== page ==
Valenti co-hosts one of the top-rated sports-talk shows in the country, and is the paramount reason 97.1 consistently appears No. 1 in weekly ratings books in Metro Detroit.

"Mike is a clever and creative talent who speaks his mind and that is why he is so spectacularly successful," Meisner said in an email to The News. "To Deb's credit, she stood firm and let the Lions walk as opposed to surrendering to a ridiculous form of censorship."

Valenti responded on his radio show Friday, saying reports were "100 percent accurate."

"This was very personal, because what you guys the listeners don't know is this has always been personal," Valenti said. "If this was the first time my name had had come up about getting rid of me then maybe I'd be jarred by it. But I'm used to this. My station ironically enough made a business decision. ... because this show was more important than the Lions.

"Why would it be personal and why would they want me fired? Here is the problem with your football team here. They care more with what Terry and I say here than they do about the product on the field."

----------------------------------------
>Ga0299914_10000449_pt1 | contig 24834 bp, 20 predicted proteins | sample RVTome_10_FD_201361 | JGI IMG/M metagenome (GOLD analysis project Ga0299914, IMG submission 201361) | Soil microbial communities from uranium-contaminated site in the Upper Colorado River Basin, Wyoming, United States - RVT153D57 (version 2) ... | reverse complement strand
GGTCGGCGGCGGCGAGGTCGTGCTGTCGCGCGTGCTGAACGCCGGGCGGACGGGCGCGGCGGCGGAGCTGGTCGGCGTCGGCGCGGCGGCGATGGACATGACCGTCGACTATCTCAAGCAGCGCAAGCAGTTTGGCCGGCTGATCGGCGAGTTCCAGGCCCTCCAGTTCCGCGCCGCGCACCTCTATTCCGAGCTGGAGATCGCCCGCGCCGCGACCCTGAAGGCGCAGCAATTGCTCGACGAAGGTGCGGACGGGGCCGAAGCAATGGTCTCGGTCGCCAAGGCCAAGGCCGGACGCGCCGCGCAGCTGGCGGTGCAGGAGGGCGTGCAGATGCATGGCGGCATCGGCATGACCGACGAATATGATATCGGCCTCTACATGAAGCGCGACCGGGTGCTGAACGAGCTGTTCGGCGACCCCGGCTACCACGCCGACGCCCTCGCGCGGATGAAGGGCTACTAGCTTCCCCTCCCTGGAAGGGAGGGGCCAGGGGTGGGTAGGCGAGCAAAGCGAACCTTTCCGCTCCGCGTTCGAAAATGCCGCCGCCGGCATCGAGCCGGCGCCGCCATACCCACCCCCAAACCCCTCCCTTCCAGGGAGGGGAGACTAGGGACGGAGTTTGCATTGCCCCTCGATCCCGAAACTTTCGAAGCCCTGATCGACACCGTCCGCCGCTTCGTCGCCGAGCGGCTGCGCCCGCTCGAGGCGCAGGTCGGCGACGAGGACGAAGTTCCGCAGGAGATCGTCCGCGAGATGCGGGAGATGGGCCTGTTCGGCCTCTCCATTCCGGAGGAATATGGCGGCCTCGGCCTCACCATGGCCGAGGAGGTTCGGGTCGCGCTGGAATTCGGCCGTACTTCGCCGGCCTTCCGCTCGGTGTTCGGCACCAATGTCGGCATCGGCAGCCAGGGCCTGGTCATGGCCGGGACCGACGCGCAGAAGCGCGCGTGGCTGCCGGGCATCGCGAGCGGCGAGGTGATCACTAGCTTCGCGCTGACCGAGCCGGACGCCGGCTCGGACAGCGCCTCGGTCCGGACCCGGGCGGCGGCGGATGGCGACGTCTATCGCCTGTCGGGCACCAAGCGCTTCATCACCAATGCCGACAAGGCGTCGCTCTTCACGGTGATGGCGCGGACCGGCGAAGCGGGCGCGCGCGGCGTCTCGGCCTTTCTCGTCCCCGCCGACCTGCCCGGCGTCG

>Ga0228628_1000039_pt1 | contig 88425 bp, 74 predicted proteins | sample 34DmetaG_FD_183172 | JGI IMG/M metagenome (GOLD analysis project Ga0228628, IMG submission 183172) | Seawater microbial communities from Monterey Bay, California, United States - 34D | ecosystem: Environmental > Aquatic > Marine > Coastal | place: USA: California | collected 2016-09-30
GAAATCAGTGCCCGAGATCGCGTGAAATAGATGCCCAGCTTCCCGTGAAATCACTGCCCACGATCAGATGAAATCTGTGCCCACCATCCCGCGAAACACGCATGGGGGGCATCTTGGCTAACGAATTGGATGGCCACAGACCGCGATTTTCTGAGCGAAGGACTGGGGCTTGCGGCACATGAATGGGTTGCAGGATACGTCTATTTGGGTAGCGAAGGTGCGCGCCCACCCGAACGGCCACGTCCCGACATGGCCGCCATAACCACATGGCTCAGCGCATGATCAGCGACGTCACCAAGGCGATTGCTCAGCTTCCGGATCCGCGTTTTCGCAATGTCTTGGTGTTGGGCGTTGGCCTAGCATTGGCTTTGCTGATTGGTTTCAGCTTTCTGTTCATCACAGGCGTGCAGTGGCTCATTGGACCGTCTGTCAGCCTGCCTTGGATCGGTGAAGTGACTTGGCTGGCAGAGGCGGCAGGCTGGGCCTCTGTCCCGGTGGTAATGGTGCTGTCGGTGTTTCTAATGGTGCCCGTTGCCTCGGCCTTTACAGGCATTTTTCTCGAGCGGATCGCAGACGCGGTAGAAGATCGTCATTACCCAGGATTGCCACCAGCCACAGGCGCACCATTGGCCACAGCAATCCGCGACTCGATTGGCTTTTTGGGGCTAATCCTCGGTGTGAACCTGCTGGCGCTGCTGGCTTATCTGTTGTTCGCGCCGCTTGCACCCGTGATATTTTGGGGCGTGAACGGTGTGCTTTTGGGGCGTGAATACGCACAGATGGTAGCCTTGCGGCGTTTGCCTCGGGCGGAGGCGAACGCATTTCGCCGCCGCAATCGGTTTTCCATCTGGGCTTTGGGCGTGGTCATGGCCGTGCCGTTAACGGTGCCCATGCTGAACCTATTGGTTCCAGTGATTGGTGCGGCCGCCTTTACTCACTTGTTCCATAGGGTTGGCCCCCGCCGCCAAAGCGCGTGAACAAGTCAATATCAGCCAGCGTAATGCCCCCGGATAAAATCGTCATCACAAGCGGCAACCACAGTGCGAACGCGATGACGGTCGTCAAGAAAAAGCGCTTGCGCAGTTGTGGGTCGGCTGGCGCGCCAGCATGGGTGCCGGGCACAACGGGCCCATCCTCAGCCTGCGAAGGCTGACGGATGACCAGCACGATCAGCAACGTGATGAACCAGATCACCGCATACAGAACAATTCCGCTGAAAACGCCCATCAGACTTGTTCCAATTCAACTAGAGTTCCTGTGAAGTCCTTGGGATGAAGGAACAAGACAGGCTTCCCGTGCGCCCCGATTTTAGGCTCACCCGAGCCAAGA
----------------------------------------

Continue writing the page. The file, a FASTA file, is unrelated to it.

The Lions declined to respond to remarks made on Valenti's show Friday. In his introductory news conference, Lions president Rod Wood denied the allegations that the team moved stations because of heavy criticism on 97.1.

Jimmy Powers, program director for 97.1, declined to comment, other than to say the station made a fair offer to keep the Lions. Asked to respond to the Lions' comments, he said Kenyon's statement speaks for him.

WJR general manager Tom O'Brien said the Lions made no mention of content during negotiations.

Mobile users, listen here: Valenti on the Lions departure 

"They have no control over the programming," O'Brien said. "At the same time, I think at WJR, we certainly have a level of respect for our partners.